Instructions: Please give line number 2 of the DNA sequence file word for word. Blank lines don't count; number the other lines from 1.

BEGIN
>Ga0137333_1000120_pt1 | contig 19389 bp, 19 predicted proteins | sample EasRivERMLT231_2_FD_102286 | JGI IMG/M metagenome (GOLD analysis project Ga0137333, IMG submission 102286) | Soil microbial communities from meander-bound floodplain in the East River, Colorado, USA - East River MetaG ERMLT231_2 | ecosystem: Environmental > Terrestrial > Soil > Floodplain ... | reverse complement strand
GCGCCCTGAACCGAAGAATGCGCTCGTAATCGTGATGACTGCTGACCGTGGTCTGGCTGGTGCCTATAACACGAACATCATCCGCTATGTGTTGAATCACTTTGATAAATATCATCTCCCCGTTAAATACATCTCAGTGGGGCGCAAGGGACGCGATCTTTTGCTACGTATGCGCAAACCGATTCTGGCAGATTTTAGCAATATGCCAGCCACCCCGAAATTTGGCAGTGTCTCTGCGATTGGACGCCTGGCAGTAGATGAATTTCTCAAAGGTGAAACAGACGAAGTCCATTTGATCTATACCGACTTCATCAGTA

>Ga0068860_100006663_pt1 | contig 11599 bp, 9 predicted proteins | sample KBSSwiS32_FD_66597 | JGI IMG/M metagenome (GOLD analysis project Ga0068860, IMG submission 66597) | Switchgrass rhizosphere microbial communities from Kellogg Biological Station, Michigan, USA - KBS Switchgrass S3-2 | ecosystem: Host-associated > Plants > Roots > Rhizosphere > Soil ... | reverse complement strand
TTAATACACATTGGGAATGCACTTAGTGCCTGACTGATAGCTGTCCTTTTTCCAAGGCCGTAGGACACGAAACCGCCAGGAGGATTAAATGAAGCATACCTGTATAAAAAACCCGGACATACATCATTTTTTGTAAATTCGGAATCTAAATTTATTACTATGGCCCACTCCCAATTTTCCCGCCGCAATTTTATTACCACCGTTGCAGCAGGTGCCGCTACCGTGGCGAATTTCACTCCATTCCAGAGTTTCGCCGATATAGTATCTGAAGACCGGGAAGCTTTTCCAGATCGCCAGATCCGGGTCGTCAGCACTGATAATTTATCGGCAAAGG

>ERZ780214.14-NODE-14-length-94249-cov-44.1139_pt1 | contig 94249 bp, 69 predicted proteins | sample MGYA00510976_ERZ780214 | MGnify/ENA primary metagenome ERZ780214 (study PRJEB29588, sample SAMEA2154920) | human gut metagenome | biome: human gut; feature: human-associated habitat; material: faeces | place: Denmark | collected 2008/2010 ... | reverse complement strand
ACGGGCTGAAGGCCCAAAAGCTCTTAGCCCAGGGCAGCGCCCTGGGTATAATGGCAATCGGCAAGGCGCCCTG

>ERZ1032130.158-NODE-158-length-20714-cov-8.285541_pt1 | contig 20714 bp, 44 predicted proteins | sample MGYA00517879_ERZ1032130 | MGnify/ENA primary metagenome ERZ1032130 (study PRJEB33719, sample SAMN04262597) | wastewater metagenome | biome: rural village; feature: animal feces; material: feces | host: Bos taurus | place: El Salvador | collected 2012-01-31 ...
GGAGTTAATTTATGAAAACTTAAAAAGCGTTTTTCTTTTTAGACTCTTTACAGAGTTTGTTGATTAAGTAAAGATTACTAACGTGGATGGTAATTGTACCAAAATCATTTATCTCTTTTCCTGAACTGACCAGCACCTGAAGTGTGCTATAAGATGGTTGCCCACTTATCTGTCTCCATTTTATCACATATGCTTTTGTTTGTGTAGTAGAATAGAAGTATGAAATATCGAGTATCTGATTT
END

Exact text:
GCGCCCTGAACCGAAGAATGCGCTCGTAATCGTGATGACTGCTGACCGTGGTCTGGCTGGTGCCTATAACACGAACATCATCCGCTATGTGTTGAATCACTTTGATAAATATCATCTCCCCGTTAAATACATCTCAGTGGGGCGCAAGGGACGCGATCTTTTGCTACGTATGCGCAAACCGATTCTGGCAGATTTTAGCAATATGCCAGCCACCCCGAAATTTGGCAGTGTCTCTGCGATTGGACGCCTGGCAGTAGATGAATTTCTCAAAGGTGAAACAGACGAAGTCCATTTGATCTATACCGACTTCATCAGTA